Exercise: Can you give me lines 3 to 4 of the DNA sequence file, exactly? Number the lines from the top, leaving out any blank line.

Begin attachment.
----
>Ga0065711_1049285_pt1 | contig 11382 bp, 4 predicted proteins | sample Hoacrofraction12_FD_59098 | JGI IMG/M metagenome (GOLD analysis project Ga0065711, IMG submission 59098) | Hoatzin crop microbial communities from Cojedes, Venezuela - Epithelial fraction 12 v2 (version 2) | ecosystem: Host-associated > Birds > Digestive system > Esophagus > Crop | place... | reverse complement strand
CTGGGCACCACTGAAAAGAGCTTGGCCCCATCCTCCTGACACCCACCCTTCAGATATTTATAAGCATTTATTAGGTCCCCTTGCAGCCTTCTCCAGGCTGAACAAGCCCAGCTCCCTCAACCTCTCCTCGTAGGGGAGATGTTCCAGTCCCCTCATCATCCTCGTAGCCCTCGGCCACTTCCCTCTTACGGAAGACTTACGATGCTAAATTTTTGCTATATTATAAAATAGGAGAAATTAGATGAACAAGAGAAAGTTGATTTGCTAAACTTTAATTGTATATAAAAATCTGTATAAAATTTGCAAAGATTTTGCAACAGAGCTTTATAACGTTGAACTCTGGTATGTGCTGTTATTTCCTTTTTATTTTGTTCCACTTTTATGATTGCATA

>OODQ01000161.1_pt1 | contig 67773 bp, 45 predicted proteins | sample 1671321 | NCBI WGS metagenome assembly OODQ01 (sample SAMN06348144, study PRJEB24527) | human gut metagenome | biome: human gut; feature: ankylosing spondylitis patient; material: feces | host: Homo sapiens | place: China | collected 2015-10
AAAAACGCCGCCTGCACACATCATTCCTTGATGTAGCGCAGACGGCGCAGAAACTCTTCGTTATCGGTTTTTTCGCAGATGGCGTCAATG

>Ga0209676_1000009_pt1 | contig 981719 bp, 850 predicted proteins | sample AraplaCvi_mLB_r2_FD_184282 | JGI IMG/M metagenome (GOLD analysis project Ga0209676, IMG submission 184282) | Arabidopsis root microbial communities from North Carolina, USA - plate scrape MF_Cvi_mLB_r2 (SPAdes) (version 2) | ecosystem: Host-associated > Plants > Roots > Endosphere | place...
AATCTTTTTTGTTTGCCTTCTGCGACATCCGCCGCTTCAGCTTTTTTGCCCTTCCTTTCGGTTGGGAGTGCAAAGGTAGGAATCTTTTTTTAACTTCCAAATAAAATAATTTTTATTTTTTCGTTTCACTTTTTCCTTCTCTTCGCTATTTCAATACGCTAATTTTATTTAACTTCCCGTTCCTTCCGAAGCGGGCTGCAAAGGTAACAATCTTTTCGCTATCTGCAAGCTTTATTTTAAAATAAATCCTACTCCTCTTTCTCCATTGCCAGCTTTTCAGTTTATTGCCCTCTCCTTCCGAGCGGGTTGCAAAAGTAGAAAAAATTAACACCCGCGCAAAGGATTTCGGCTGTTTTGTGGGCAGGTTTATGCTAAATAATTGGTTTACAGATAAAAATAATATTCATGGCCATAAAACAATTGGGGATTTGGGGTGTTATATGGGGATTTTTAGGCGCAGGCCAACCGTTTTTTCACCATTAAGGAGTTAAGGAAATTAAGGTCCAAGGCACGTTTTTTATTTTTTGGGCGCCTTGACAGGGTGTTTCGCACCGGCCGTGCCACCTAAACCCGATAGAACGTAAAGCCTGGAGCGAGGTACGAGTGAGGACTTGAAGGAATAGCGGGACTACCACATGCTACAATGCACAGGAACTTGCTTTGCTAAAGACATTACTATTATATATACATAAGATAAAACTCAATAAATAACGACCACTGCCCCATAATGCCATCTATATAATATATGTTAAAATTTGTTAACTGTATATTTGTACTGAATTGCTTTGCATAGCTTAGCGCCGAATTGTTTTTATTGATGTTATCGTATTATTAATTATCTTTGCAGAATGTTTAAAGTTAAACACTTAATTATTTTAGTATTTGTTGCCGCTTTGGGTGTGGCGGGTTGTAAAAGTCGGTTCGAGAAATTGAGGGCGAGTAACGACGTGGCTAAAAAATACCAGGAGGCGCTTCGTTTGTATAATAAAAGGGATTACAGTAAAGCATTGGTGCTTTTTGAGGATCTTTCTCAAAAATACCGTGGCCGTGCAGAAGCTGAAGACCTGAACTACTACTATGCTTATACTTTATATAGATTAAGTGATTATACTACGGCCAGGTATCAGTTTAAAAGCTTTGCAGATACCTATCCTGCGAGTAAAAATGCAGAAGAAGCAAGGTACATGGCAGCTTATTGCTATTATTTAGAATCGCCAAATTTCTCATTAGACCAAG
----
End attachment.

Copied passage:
>OODQ01000161.1_pt1 | contig 67773 bp, 45 predicted proteins | sample 1671321 | NCBI WGS metagenome assembly OODQ01 (sample SAMN06348144, study PRJEB24527) | human gut metagenome | biome: human gut; feature: ankylosing spondylitis patient; material: feces | host: Homo sapiens | place: China | collected 2015-10
AAAAACGCCGCCTGCACACATCATTCCTTGATGTAGCGCAGACGGCGCAGAAACTCTTCGTTATCGGTTTTTTCGCAGATGGCGTCAATG